6.†††††Use an ovulation predictor kit to determine when you ovulate. Itís simple. Wake up in the morning. Pee on a stick. And look for the spike in LH that precedes ovulation. Ovulation kits can get expensive, especially if you have no clue when you ovulate, but they can also help you pinpoint your fertile time without the hassle of basal body temperatures. When your LH surges, get to it!
7.†††††Have sex every other day around ovulation. As much fun as sex can be, it can be a drag if youíre trying to get pregnant and feeling pressured to have sex when youíre not in the mood. If you learn how to predict ovulation, you can optimize when you have sex – and then rest in between optimal times. When itís your time, donít do it three times a day. It can actually decrease the concentration of sperm delivery. Sperm live for 48 hours. Eggs live for 48 hours. So have sex every other day for the week around ovulation, and if the perfect egg and the right sperm are meant to make a baby, theyíll find each other. Then, if youíre not in the mood, rest in between.
8.†††††Heal your pelvis. If you were molested, raped, or traumatized in the part of your body where you wish to invite a new baby to arrive, heal it. As long as you hold trauma in your pelvis, youíll have trouble inviting a new spirit to inhabit your body. And if you do, youíll have issues (and so will your baby.) Let go. Heal. Invite new life to enter you.
9.†††††Release what might prevent pregnancy. If you have limiting beliefs around being a parent, let them go. Heal your childhood wounds. Make room to be the parent you wish you had. Change your thinking. Open up your body. Make room for the spirit of the baby you long to raise.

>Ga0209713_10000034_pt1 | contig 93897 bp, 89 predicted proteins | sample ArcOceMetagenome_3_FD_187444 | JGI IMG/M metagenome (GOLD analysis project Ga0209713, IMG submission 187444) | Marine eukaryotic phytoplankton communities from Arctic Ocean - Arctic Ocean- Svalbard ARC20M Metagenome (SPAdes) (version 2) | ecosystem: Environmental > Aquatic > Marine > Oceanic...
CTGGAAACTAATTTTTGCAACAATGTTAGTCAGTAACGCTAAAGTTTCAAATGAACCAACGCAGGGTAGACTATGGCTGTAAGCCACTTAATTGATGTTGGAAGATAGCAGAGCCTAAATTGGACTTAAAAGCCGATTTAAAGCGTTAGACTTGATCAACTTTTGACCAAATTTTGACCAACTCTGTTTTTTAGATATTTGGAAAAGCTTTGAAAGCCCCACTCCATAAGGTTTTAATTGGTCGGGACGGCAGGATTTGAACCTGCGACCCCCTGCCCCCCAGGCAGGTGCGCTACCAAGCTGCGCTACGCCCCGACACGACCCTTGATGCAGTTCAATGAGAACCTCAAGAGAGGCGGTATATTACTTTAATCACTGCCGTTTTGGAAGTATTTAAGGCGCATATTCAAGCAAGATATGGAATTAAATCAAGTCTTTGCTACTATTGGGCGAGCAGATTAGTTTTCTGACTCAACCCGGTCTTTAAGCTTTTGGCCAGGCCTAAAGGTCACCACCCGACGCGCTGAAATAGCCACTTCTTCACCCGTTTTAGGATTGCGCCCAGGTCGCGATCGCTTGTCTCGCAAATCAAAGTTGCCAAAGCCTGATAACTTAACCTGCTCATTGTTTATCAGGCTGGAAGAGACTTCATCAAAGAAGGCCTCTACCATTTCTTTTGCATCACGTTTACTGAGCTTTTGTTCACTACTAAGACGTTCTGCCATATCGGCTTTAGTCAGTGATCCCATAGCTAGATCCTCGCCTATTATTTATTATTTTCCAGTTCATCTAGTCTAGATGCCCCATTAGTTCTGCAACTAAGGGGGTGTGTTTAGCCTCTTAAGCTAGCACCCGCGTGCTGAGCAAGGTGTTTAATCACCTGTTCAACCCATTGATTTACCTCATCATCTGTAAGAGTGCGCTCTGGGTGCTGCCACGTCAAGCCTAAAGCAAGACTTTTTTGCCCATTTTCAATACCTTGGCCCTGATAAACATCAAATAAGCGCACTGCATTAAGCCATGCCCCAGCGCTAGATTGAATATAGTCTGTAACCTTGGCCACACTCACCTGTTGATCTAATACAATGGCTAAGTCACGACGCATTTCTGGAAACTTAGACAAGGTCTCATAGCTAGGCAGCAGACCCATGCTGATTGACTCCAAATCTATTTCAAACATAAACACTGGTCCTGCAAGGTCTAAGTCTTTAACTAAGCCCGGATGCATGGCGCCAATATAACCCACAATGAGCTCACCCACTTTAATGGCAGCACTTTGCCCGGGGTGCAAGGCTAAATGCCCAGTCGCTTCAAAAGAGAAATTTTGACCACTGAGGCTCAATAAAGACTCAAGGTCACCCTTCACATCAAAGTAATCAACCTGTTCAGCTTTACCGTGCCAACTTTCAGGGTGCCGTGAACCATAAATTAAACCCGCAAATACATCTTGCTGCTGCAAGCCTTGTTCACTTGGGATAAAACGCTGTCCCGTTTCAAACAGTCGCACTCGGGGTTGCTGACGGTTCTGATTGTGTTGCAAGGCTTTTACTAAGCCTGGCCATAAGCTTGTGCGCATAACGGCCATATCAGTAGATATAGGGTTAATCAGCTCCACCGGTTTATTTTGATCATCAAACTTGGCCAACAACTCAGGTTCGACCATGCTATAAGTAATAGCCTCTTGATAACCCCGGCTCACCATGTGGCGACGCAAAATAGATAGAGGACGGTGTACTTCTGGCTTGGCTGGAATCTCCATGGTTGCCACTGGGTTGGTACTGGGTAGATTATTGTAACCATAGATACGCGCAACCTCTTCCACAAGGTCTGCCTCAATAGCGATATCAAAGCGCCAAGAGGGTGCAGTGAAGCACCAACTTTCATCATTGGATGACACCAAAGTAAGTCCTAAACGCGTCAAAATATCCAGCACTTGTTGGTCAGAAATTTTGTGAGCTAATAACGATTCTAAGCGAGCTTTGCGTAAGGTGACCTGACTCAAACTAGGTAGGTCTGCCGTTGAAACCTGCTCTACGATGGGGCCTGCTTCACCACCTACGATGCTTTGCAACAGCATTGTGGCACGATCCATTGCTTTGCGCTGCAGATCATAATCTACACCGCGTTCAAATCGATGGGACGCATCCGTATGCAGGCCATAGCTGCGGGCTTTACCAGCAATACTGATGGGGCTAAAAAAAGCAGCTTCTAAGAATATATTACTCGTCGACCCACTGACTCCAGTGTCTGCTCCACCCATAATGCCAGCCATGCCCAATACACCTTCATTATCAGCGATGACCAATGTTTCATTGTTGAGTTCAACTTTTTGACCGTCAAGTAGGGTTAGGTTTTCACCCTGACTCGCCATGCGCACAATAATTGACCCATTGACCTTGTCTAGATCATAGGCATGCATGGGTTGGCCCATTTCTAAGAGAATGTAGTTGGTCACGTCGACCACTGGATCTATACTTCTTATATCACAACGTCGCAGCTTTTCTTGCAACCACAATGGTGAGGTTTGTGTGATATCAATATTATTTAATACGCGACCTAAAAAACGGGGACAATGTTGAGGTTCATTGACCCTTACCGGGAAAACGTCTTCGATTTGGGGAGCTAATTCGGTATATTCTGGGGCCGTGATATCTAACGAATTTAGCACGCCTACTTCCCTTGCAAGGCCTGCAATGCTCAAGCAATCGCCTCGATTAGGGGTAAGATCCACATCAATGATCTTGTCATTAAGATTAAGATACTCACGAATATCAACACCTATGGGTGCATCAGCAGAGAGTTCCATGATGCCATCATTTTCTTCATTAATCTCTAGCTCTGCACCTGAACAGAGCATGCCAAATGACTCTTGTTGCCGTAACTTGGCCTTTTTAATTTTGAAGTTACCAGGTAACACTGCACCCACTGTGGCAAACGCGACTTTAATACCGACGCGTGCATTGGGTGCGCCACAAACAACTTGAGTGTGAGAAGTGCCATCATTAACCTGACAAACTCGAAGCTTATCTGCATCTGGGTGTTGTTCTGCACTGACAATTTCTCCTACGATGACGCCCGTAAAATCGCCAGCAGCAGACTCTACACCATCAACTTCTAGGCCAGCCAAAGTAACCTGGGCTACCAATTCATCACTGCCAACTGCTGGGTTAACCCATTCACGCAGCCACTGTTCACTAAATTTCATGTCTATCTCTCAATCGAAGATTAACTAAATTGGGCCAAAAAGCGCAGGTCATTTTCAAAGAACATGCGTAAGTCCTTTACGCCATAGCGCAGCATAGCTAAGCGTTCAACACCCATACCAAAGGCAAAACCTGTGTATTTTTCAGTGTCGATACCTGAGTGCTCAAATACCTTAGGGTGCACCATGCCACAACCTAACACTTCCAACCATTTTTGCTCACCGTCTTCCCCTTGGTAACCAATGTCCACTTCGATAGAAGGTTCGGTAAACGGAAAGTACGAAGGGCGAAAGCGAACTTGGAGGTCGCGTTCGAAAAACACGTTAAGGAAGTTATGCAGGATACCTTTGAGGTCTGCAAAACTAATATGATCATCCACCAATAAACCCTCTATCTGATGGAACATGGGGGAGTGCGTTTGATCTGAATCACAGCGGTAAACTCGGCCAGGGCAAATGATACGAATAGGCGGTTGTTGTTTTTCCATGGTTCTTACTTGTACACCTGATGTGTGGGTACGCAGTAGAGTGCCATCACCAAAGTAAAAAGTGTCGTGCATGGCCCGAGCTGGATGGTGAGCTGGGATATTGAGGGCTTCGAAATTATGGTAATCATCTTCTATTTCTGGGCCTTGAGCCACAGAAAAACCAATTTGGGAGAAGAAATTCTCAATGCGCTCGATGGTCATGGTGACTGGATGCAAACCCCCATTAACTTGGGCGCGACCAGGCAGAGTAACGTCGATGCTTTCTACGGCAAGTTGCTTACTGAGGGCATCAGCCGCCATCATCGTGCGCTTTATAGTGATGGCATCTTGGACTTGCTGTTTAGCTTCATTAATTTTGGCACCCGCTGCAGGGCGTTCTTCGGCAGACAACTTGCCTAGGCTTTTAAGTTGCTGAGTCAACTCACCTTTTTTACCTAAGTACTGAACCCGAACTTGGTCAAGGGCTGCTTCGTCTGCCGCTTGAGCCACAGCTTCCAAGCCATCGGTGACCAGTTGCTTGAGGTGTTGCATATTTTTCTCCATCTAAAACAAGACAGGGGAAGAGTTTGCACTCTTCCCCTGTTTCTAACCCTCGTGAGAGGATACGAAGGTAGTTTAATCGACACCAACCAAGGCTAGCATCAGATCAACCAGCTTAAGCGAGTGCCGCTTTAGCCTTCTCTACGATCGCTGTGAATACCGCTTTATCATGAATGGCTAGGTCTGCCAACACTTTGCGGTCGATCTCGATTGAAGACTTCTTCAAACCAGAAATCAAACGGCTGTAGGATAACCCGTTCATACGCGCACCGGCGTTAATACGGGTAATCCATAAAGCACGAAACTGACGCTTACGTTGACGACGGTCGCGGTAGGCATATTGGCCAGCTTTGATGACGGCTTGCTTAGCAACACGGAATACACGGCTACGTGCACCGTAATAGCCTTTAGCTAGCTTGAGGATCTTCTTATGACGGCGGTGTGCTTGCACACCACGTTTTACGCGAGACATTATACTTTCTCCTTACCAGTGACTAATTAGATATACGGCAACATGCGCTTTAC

10.††Believe in miracles. Have faith. Trust that you will get pregnant if itís meant to be. If youíve decided you might be infertile, shift your thinking.† Science proves that what we believe manifests in the body, so change how you think. Invite your babyís spirit in.† Trust the process, even if some doctor has told you youíre infertile. Ask for miracles. Let them in.
When youíre a kid who learns that all it takes is a sperm and an egg to make a baby, it seems so easy. But itís not that simple. Plan ahead. Do the work. Make the baby. Be the parent you always dreamed youíd have. Let the miracle begin with you.
You can do it. I believe in you.
Do you? Share your fears right here or on OwningPink.com. Tell us your triumphs and your fears. Let us all learn from what youíve learned.
Lissa Rankin, MD: Founder of†OwningPink.com,†Pink Medicine Revolutionary,†motivational speaker, and author of†Whatís Up Down There? Questions Youíd Only Ask Your Gynecologist If She Was Your Best Friend and Encaustic Art: The Complete Guide To Creating Fine Art With Wax.
Learn more about†Lissa Rankin here.